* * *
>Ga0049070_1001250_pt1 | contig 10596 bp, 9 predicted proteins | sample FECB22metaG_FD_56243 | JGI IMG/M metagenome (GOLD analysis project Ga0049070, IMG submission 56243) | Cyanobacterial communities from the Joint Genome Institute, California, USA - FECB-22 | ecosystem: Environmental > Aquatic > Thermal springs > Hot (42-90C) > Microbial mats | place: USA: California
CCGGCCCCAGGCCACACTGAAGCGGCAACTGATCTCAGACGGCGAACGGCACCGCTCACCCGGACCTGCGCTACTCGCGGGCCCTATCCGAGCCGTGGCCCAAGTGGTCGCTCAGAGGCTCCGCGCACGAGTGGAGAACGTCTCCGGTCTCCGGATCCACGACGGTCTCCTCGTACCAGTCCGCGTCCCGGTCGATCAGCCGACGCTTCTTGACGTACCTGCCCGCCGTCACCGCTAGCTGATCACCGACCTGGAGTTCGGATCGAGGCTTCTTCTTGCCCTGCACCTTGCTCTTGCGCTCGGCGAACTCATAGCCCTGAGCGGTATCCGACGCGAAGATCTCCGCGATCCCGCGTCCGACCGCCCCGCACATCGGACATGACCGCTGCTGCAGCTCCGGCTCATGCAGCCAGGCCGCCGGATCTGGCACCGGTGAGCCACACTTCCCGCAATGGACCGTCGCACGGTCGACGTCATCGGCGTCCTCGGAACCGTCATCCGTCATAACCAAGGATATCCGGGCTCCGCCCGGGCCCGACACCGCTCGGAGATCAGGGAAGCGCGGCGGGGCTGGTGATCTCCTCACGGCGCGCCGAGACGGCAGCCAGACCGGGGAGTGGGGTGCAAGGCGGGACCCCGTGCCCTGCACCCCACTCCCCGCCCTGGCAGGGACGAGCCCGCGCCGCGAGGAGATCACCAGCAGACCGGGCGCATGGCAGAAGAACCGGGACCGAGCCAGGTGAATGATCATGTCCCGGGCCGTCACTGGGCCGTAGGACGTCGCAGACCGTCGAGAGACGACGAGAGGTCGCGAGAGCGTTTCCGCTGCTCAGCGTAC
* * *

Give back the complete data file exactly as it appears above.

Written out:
>Ga0049070_1001250_pt1 | contig 10596 bp, 9 predicted proteins | sample FECB22metaG_FD_56243 | JGI IMG/M metagenome (GOLD analysis project Ga0049070, IMG submission 56243) | Cyanobacterial communities from the Joint Genome Institute, California, USA - FECB-22 | ecosystem: Environmental > Aquatic > Thermal springs > Hot (42-90C) > Microbial mats | place: USA: California
CCGGCCCCAGGCCACACTGAAGCGGCAACTGATCTCAGACGGCGAACGGCACCGCTCACCCGGACCTGCGCTACTCGCGGGCCCTATCCGAGCCGTGGCCCAAGTGGTCGCTCAGAGGCTCCGCGCACGAGTGGAGAACGTCTCCGGTCTCCGGATCCACGACGGTCTCCTCGTACCAGTCCGCGTCCCGGTCGATCAGCCGACGCTTCTTGACGTACCTGCCCGCCGTCACCGCTAGCTGATCACCGACCTGGAGTTCGGATCGAGGCTTCTTCTTGCCCTGCACCTTGCTCTTGCGCTCGGCGAACTCATAGCCCTGAGCGGTATCCGACGCGAAGATCTCCGCGATCCCGCGTCCGACCGCCCCGCACATCGGACATGACCGCTGCTGCAGCTCCGGCTCATGCAGCCAGGCCGCCGGATCTGGCACCGGTGAGCCACACTTCCCGCAATGGACCGTCGCACGGTCGACGTCATCGGCGTCCTCGGAACCGTCATCCGTCATAACCAAGGATATCCGGGCTCCGCCCGGGCCCGACACCGCTCGGAGATCAGGGAAGCGCGGCGGGGCTGGTGATCTCCTCACGGCGCGCCGAGACGGCAGCCAGACCGGGGAGTGGGGTGCAAGGCGGGACCCCGTGCCCTGCACCCCACTCCCCGCCCTGGCAGGGACGAGCCCGCGCCGCGAGGAGATCACCAGCAGACCGGGCGCATGGCAGAAGAACCGGGACCGAGCCAGGTGAATGATCATGTCCCGGGCCGTCACTGGGCCGTAGGACGTCGCAGACCGTCGAGAGACGACGAGAGGTCGCGAGAGCGTTTCCGCTGCTCAGCGTAC